Ok. I know that some of you have been unhappy with my "tone" lately. And, although I completely disagree with the argument that I've somehow got a stick up my arse about this season's Huskies team (I don't - I actually love the construct of this team), I understand the sentiment. Many of you want sunshine and rainbows coming from your fan blog of choice. I get it.
But, we have to deal with this.
Yesterday in his dots, Ryan posted a link to ATN's projected over/under analysis for college football win totals in 2015. The Huskies came in at 4 wins. That total tied Oregon State for the lowest number in the Pac 12. Washington State and California were projected at 5. Even Colorado was projected at 4.5.
The numbers would seem to suggest that, at least by this analysis, the Huskies are projected for a last place finish in the Pac 12. This would not be inconsistent the "far too early" forecast for 2015 that I put out just after last season ended.
Since Husky fans by and large find the idea of somehow finishing behind Cal, WSU, OSU and Colorado in the standings laughable, there must be some sort of disconnect. What is the unbiased (uninformed?) mass media and general public seeing that those of us invested in the Purple and Gold are not? How could it be that UW could be projected to do so little with a two-time Bear Bryant award winner at the helm and a wave of fresh talent permeating each position group across the roster?
In my one and only Memorial Day weekend post, I'm breaking down the key issues that drive analysts crazy when it comes to forecasting the 2015 Washington Huskies.
Ah, to be Young Again...
I've heard the argument posted here a thousand times:
Who cares about youth? It doesn't matter. What we had before wasn't that good. The young players will have to be better by definition.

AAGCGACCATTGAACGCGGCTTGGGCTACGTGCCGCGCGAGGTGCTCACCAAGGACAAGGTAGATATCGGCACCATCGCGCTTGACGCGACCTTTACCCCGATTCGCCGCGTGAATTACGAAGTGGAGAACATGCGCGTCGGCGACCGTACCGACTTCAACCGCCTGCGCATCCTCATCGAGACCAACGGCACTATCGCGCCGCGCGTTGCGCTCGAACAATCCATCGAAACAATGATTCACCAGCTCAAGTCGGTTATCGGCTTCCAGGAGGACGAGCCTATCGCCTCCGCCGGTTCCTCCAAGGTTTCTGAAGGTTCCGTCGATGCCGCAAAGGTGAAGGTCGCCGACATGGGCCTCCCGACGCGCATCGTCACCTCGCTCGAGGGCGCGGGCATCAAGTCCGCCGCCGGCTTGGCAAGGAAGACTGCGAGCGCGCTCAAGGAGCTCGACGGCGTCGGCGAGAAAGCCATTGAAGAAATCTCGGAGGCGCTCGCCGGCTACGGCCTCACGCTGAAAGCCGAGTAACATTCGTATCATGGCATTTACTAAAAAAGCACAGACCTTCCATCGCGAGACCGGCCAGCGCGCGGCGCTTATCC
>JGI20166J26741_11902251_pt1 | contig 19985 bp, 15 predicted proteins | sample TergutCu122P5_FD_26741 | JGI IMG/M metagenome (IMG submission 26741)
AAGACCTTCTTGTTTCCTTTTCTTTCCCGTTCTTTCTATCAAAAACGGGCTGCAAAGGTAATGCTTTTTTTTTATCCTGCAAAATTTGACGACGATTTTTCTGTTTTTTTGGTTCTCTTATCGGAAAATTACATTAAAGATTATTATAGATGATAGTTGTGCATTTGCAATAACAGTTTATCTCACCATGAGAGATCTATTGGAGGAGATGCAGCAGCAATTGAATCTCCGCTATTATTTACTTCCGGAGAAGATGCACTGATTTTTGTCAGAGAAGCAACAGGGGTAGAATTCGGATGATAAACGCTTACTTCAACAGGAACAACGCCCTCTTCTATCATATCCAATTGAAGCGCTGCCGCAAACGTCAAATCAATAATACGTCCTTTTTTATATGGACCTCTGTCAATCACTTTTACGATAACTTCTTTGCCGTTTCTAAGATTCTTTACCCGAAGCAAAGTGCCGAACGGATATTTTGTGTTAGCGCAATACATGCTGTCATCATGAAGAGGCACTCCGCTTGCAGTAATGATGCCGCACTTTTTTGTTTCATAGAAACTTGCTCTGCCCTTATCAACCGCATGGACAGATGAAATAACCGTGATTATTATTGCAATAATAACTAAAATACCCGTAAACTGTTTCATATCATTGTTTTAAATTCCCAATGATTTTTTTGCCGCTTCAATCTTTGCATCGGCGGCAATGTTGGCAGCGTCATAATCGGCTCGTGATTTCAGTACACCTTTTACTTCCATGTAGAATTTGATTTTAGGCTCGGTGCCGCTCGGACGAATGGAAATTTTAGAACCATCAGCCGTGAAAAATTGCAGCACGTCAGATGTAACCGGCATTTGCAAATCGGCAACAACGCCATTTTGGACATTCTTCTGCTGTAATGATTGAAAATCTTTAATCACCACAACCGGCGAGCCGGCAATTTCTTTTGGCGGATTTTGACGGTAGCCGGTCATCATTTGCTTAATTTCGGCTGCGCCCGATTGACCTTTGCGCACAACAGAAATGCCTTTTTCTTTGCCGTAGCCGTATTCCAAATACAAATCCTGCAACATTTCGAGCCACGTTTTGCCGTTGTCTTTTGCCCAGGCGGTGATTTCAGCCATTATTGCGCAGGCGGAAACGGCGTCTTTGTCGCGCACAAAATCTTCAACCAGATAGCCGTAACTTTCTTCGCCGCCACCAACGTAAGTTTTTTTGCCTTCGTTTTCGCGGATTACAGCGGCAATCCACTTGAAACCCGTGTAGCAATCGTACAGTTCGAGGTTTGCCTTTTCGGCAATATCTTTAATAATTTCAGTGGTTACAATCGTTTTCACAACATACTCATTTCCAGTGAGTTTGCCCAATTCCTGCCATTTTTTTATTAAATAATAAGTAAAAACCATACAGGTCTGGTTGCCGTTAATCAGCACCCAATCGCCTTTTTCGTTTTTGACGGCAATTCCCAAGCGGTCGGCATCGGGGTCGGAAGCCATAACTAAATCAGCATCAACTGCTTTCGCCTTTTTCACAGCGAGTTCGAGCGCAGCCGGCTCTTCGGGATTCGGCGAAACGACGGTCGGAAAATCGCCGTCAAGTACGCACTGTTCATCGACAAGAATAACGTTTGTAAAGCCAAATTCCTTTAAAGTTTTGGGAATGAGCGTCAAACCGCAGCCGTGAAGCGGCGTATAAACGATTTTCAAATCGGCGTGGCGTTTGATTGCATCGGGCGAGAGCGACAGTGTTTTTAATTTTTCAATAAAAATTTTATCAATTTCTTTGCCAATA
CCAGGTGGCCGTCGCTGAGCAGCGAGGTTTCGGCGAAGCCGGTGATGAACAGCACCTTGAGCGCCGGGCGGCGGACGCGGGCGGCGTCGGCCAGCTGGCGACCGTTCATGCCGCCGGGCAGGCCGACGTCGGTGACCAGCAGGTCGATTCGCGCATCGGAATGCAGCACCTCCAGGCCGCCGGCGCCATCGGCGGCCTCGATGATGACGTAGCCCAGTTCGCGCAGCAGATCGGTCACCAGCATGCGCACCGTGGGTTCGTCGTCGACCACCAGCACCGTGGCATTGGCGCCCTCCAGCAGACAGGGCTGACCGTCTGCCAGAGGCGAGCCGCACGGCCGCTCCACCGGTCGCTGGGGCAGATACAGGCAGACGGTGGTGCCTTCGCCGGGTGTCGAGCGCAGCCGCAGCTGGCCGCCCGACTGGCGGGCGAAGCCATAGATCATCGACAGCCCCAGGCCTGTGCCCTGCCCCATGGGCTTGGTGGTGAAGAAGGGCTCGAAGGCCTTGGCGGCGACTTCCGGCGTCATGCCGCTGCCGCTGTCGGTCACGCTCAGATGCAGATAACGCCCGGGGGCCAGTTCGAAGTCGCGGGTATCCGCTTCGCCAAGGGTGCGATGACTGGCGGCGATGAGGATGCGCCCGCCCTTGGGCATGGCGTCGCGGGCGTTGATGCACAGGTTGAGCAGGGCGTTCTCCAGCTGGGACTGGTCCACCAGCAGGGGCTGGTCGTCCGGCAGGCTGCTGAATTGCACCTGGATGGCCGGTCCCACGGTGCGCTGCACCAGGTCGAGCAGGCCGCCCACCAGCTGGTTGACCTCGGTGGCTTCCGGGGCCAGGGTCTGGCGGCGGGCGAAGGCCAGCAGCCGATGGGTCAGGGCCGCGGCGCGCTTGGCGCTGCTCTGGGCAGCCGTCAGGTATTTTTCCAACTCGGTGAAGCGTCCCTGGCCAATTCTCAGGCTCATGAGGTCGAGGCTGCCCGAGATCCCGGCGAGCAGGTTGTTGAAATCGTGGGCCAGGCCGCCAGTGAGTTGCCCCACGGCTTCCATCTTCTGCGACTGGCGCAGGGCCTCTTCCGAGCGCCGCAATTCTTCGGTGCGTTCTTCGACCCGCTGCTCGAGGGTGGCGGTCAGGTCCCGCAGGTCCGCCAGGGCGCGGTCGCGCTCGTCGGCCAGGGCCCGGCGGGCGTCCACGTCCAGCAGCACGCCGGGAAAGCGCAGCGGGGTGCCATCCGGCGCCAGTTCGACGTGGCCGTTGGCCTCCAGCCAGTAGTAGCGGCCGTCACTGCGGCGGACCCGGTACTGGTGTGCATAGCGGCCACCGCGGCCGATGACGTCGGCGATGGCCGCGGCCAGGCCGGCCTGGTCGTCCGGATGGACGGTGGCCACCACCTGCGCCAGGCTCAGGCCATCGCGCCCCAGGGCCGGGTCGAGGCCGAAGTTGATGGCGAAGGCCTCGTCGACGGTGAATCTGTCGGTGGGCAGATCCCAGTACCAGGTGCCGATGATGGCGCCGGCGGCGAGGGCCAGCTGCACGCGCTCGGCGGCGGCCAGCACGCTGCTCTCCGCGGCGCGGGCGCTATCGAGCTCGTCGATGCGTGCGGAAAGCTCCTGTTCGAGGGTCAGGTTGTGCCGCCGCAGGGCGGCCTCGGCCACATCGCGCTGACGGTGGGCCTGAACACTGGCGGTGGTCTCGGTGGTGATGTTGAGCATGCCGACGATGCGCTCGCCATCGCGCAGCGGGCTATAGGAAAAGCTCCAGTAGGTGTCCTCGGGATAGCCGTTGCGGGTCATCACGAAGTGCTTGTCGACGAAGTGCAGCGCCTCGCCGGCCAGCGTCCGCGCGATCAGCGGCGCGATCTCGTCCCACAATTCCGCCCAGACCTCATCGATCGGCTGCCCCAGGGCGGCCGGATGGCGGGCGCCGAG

I'm not immune to this sentiment. Like you, I've many a time screamed at the screen to let the young guys in to see what they could do. Name the position. I've probably yelled it.
But the rational parts of our brains must be paid attention to. There is a reason that teams that sport lineups made up of juniors and seniors tend to do better than those that go younger. There is a reason that coaches prefer to use redshirts on incoming freshmen. There is a reason that the best roster management of a college football program leaves you with 50% of your scholarships allocated to players in the program three years or more. Experience matters. Grown men tend to out play growing boys.
Reality can sometimes be difficult to accept. Our reality is that UW is returning the youngest roster in the Pac 12 in 2015 and one of the youngest in the nation.
In my "far too early" preview piece last January, I said this:
It doesn't project as "bad", but it does project as "not ready". And, as both Cal and Colorado have shown us the past few years, the rest of the Pac 12 eats "not ready" for breakfast and shits it out the next morning.
UW doesn't have bad coaches nor does it have bad players. But "not ready" can lead to the same result as "bad", especially when you consider that the rest of the Pac 12 North - maybe with the exception of Oregon State - is returning more experienced rosters with more proven pieces in most position groups.
It's All on the Lines ...